At Giano, A Real Love of Food

DSC_0018M.J. Gonzalez Giano, 126 East Seventh Street.

One morning not long ago, Paolo Rossi, the co-owner of Giano, an Italian restaurant at 126 East Seventh Street, was having his coffee when he was struck by an inspiration for “a new caprese for 2011.” The caprese is a classic Italian sandwich with tomato and mozzarella.  Paolo is fond of the classics but also, as a worldly Milanese, of the newest of the new. The caprese of 2011, now available on Giano’s menu,  would feature a basil-flavored soft bun wrapped around a paper-thin slice of tomato and buffala mozzarella ice cream.

After more than 10 years in New York, Paolo’s English is pretty good, but I thought I had misheard him. Ice cream? “It’s a ‘Wow’ effect,” Paolo explained. “I can ask Simone to make you one.” Simone Bonelli is Giano’s new chef.  He had, Paolo proudly told me, “worked seven years next to the number six chef in Italy” and had recently left the terribly pricey Per Bacco to cook at Giano. It was the middle of the afternoon, and Simone had just arrived on his Vespa; his  helmet, bright orange with a white racing stripe, was sitting on Giano’s curving, fan-shaped white bar. I felt like I had walked into a Fellini movie.

A few minutes later, Matteo Niccoli, Paolo’s partner, issued from the kitchen bearing a plate with two neo-capresi. The buns were as green as oobleck; the gelato had just begun to ooze from the edges; the orange curl of tomato completed the color scheme of the Italian flag. I bit in. It was astounding: cold ice cream against warm bread, first the sweet cream and then the salt of the mozzarella, the slight acidity of the tomato, and the over-all vegetable aroma of the basil. The sensations arrived in sequence, and then hovered as a brief, lovely harmony. I said I would just have one. Then I had the other.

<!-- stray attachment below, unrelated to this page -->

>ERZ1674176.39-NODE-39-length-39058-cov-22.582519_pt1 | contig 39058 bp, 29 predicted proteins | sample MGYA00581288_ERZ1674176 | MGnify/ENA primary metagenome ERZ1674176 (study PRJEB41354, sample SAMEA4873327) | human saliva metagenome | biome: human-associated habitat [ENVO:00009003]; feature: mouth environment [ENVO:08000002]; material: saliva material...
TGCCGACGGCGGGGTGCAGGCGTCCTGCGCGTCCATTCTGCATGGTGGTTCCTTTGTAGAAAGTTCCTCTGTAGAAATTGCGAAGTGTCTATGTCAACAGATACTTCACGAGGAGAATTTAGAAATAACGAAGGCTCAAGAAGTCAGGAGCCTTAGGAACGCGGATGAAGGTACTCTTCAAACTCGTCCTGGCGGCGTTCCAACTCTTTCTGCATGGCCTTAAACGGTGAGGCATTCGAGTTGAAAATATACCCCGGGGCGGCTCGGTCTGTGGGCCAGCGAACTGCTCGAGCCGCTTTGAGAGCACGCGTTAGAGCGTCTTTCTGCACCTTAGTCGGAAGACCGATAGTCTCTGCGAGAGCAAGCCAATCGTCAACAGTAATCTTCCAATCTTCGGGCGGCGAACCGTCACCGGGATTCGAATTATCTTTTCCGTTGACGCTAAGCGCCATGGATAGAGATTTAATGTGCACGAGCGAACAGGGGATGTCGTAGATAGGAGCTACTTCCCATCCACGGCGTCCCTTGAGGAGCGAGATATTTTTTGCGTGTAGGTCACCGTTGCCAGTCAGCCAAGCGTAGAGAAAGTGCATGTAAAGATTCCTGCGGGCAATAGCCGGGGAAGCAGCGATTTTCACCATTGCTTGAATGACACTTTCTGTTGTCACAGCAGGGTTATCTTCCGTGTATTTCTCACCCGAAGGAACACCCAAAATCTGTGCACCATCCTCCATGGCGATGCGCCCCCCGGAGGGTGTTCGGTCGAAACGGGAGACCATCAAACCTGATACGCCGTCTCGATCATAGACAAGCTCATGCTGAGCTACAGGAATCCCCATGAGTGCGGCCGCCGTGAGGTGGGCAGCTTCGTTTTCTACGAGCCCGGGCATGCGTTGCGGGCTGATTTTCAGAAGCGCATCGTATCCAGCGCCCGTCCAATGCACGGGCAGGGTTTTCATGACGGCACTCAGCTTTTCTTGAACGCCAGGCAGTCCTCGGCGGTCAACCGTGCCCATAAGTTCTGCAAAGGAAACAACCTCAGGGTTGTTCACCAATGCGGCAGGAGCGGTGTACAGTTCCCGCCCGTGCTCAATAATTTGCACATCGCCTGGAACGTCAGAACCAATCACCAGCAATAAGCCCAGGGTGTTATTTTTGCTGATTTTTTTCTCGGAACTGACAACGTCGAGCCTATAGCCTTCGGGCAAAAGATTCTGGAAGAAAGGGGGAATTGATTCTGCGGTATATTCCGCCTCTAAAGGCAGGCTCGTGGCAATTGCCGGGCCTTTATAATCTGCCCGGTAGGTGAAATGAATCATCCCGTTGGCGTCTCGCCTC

Since there are approximately as many Italian restaurants in New York as there are New Yorkers, it takes a serious effort to stand out. The basil-and-gelato re-imagination of the capresecould serve as Giano’s signature dish. “Giano” is Italian for Janus, the god who looks forward and back, and thus symbolizes the restaurant’s unusual format, which Paolo describes as “molecular cooking and traditional flavors.” When I first dined there, about two years ago, Giano had two menus on facing pages, one for traditional food and the other for avanguardia; now the two share the same page.

DSC_0025M.J. Gonzalez The newest caprese sandwich on the menu at Giano features a basil-flavored soft bun wrapped around a paper-thin slice of tomato and buffala mozzarella ice cream.

Thus you can, if you’re that kind of boring diner, order a lasagna or vitello tonnato — or you could order a cuttlefish salad with a frozen tomato water foam, which Paolo says has the texture of a softened granita. On my last visit I had, as an entrée, a parmesan crème brulee, prepared exactly like the traditional dessert save with a little pool of balsamic vinegar on the side to blunt the sweetness of the sugar cane used to caramelize the surface. Although curried pasta is no longer on the menu, as it used to be, I did order the tortelloni with sheep ricotta, pecorino and nettles, this last ingredient lending to the dish a slightly uncanny, musky flavor.

Possibly the most vivid flavor at Giano, however, is Paolo, who keeps his graying hair pulled back into a ponytail like an overage Aquarian and sometimes wears slightly obscene t-shirts. Girls figure prominently in his conversation. When I asked why he had first come to New York, Paolo sighed, “For love.” And then he added, “It was a lot of girlfriends ago.” Paolo looked out the window and saw a young woman he knew; he blew her a kiss, and she smiled and waved back. “Love is the key,” Paolo said, in reference to running a restaurant, but perhaps also as a broader statement of principle.

Paolo says that he is careful to respect the privacy of guests who want to be left alone, but in my experience he requires very little encouragement to sit at your table and help you decide what to eat or drink. The other evening, I asked what we should drink with dinner, and he said, “Oh, is for you to decide. It’s how you feel when you read the names on the list, when you think about the characteristics.” Then he interrupted himself to tell a story about a wine he had once ordered with dear friends and adored, and then ordered again a week later with not-so-dear friends, and didn’t like at all. Love is the key.

Okay, I said, but what should I drink? The Rosso di Toscana, Paolo said. Of course I did what I was told. It was perfect.

Giano, 126 East Seventh Street, 212-673-7200,